One widow I sat for while her husband was still alive (their last holiday together) asked me back the following year to support her first solo holiday away from the house they had shared for more than 40 years of married life. We overlapped by several days before she left, and I ended up helping plant primroses on his grave and cooking for a garden party to thank all the neighbors who’d supported her grieving. Another homeowner whose cat died two years earlier decided that, rather than welcome a new one into her home, she would rather volunteer at a no-kill shelter for homeless pets in need of rehousing. And yet another homeowner who lost her beloved dog has turned to housesitting herself.

I love murder-mystery parties, in which guests are given roles to play and clues throughout an evening to try to solve a fictional murder. I discovered a neighbor at one sit who loved them as well, so we put our heads together and hosted a circus-themed murder-mystery party for his friends, who’d known one another some three decades. Casting himself as the Ring Master, he cast (or rather typecast?) me as the Escape Artist’s Assistant, Wanda Lust. We had a hilarious evening, and many guests later commented on how refreshing it was to assume a new identity with people they already knew so well.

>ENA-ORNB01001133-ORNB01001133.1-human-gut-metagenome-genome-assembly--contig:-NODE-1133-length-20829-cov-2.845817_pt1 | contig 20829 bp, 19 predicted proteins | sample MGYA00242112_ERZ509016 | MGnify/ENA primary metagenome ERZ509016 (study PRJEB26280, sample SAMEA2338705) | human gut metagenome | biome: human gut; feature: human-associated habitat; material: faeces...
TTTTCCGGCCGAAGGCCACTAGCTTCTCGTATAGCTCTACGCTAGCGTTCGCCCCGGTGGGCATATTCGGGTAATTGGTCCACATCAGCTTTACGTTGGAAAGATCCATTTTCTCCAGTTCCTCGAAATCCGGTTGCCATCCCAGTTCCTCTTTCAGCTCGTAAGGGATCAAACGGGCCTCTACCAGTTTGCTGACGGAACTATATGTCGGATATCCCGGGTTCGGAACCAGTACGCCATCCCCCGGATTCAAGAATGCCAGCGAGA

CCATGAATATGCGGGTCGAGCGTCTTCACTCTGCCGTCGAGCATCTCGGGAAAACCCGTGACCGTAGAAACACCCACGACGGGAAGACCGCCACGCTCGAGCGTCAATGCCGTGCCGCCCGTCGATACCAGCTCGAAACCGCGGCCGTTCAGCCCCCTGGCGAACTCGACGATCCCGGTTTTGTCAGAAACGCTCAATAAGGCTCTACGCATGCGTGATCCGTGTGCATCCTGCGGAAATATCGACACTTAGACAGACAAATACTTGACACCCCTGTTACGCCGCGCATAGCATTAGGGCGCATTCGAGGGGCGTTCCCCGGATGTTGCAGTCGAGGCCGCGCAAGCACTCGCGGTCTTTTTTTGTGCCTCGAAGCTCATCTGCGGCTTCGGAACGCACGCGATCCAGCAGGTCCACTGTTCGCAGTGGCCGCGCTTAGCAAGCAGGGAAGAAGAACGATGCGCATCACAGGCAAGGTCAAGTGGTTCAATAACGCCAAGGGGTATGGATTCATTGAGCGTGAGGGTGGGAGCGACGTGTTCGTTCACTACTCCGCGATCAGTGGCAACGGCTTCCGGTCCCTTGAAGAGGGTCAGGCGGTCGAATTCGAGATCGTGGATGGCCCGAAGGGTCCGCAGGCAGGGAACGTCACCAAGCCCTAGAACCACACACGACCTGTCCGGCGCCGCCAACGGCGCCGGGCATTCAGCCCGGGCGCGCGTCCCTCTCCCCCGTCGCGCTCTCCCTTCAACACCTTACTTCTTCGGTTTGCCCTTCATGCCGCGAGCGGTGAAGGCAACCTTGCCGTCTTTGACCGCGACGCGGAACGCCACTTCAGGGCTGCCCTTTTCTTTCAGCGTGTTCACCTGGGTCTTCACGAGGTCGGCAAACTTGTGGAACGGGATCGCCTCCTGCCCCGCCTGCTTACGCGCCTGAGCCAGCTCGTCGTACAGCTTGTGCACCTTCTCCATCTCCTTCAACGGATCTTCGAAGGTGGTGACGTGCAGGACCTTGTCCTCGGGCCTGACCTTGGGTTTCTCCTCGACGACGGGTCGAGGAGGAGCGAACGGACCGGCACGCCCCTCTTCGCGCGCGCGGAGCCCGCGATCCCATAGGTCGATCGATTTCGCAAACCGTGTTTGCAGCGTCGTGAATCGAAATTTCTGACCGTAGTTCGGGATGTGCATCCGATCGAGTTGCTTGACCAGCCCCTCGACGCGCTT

When I returned to that particular housesit a few months later, the neighbors touchingly organized another “murder” that the homeowner I was sitting for could attend as well this time. I joked that I wasn’t sure whether to be worried or flattered that my re-appearance inspired crime, and that perhaps—like Jessica Fletcher’s knack for always being in the right place at the right time in the TV series Murder, She Wrote—I was turning into the star of my own personal version of Murder, She Sat?